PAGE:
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Emergency Preparedness for Pets
The most important thing you can do to prepare for an emergency is create a disaster plan and practice it regularly. As you create a plan for yourself and your family, don’t forget your pets! spcaLA offers these tips to ensure your pets’ safety in the event of an emergency or natural disaster.
- Dogs and cats should be microchipped and wear current ID tags at all times. This can make reuniting easier if you are separated from your pet.
- If roads are blocked, emergency services may not be available so familiarize yourself with pet CPR, resuscitation, and general first aid procedures. Your quick action could save your pet’s life.
- Try not to display stress and anxiety. Most animals can detect stress and this can cause otherwise calm pets to display aggressive behaviors.
- Continuously check pet structures and favorite hiding places for hazardous debris. Display “Pet Alert” sign in doors and windows or make your own by listing pets on a 3x5 card and displaying it prominently. By displaying “Animal Evacuated” signs authorities are alerted that all pets have been removed from the premises so emergency teams can respond where assistance is actually needed. Both signs are available at the spcaLA Marketplaces.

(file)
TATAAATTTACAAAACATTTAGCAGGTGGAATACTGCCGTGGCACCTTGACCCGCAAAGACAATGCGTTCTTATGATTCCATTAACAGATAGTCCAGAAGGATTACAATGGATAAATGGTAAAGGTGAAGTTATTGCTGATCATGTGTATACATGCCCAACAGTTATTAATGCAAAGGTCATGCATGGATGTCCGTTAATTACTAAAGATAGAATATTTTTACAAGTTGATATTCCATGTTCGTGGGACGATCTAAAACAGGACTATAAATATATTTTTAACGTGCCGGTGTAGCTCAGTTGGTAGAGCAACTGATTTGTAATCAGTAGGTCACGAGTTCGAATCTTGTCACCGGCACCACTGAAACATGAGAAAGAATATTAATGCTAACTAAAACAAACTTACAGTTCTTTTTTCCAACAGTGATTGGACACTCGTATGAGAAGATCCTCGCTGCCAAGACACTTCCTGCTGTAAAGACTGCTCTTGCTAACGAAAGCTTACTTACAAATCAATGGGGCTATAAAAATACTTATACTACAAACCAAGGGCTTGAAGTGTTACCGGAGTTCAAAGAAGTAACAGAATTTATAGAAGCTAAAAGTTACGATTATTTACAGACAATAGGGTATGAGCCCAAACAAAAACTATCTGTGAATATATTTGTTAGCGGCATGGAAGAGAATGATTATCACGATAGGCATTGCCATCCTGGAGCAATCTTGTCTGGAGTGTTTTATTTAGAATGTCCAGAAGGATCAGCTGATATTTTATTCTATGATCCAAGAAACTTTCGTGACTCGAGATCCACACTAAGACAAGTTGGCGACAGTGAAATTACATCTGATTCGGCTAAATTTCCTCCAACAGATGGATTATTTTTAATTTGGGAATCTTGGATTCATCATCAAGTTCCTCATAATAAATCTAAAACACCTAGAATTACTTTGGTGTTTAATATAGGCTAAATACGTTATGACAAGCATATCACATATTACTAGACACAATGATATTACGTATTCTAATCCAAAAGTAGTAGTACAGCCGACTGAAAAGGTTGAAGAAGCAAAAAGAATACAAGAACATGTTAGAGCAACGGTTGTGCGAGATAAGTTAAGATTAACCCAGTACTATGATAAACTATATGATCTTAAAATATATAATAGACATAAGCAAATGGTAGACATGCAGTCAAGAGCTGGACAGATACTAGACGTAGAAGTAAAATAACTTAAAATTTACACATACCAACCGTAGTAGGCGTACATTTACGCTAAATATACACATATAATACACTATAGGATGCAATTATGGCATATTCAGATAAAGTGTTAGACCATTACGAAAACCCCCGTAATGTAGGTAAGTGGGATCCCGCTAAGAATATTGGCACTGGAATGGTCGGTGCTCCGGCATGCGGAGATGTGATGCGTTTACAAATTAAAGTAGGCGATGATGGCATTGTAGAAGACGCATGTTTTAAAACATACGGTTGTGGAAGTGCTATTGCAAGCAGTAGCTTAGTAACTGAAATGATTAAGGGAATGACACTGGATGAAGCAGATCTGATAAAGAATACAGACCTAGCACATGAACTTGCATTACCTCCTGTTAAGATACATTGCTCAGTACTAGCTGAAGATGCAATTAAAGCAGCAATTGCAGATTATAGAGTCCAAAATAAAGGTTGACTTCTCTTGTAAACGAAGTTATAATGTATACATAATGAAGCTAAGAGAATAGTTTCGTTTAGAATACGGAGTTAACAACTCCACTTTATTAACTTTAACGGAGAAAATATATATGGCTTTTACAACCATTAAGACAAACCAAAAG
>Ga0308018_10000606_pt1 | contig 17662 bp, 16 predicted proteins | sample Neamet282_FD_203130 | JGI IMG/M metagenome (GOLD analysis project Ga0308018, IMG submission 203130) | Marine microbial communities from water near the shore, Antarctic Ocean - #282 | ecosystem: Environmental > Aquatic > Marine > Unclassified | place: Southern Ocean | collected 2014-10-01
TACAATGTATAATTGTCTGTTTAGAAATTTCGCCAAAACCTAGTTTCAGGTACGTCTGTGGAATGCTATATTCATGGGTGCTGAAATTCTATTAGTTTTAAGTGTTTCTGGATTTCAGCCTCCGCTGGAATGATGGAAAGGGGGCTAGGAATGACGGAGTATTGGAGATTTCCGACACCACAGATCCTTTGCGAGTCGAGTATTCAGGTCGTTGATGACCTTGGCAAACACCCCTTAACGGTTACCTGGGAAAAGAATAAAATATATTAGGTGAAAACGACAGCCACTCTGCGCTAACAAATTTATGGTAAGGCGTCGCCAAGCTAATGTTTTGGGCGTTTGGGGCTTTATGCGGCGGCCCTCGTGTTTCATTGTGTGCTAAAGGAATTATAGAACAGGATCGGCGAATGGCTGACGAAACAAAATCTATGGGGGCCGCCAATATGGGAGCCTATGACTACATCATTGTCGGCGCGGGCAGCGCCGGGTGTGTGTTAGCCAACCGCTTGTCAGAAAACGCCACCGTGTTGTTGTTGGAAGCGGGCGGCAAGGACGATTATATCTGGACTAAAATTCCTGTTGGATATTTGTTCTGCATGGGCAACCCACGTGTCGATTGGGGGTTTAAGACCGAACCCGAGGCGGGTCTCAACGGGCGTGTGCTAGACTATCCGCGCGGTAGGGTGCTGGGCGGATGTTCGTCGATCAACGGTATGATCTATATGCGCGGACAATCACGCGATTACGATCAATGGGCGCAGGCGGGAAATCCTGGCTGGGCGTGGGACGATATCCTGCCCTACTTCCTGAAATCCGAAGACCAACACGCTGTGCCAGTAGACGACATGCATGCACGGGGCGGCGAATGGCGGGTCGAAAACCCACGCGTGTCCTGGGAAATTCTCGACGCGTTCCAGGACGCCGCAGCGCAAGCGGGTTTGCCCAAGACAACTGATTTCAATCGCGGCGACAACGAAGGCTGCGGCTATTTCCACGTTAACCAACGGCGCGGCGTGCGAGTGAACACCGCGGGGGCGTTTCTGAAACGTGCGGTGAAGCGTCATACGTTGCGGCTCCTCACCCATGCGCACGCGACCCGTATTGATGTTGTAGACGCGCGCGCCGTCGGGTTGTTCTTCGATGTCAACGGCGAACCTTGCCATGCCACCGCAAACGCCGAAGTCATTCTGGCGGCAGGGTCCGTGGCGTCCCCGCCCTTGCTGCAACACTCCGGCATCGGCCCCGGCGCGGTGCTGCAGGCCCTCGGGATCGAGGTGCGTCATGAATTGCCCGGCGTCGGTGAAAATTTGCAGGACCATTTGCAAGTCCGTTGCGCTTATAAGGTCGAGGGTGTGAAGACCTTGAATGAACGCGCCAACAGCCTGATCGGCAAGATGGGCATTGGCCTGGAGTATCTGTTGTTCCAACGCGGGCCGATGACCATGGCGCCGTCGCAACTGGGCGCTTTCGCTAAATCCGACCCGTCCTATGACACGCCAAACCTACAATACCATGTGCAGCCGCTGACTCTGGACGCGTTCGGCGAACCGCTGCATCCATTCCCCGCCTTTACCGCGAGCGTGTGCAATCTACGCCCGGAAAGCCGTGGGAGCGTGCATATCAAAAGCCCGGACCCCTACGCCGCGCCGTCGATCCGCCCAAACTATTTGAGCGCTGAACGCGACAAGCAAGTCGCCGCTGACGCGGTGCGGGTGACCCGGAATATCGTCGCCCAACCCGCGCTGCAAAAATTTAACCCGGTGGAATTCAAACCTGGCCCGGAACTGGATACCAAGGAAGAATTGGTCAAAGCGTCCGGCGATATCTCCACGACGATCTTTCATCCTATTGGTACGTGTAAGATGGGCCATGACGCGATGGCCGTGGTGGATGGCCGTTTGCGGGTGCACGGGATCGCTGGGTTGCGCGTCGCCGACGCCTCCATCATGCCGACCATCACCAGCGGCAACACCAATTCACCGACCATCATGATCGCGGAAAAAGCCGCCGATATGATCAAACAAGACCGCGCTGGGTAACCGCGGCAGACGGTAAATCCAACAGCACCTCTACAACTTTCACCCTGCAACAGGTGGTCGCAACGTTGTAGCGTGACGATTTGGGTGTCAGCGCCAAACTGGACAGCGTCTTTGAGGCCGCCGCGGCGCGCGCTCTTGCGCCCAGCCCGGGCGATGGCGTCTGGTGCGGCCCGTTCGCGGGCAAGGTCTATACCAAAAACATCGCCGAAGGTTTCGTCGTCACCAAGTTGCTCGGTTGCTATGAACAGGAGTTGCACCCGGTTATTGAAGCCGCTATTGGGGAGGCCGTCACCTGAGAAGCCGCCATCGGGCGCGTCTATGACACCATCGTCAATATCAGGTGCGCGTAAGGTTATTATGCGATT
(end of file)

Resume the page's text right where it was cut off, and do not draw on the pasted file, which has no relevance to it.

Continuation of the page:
- Keep your pet’s vaccinations current. Pets may become disoriented and stray, or be housed in shelters with other animals, thereby potentially being exposed to infectious diseases. Alert local shelters immediately upon discovering that your pet is missing.
spcaLA also recommends using the following checklist to prepare a “Pet Disaster Kit.”
- Current copy of vaccination records
- Veterinarian’s contact information
- Photos of your animal(s) in case you become separated
- Collar, leash and carrier to safely transport your pet(s) (Extras are great to help lost/stray animals)
- Minimum of three weeks supply of your pet(s) regular food and bottled water
- Bowls, can opener and utensils for feeding your pet(s)
- Treats and toys to comfort and ease stress
- First aid kit (should include antiseptic, topical ointment, dressing and any prescribed pet medications, and a pet first aid book.)
- Soft muzzle
- Blanket or towels
- Disposable baggies to pick up after your dog(s)
- Cat litter, scooper and temporary litter box (disposable aluminum foil pans work well)
- Entrust a friend or neighbor to get your pet(s) to safety, should you be at work when disaster strikes
- A back-up plan to board your animal during a disaster (veterinarian, boarding facility, etc.)
Preparing for the worst may prevent the worst from happening.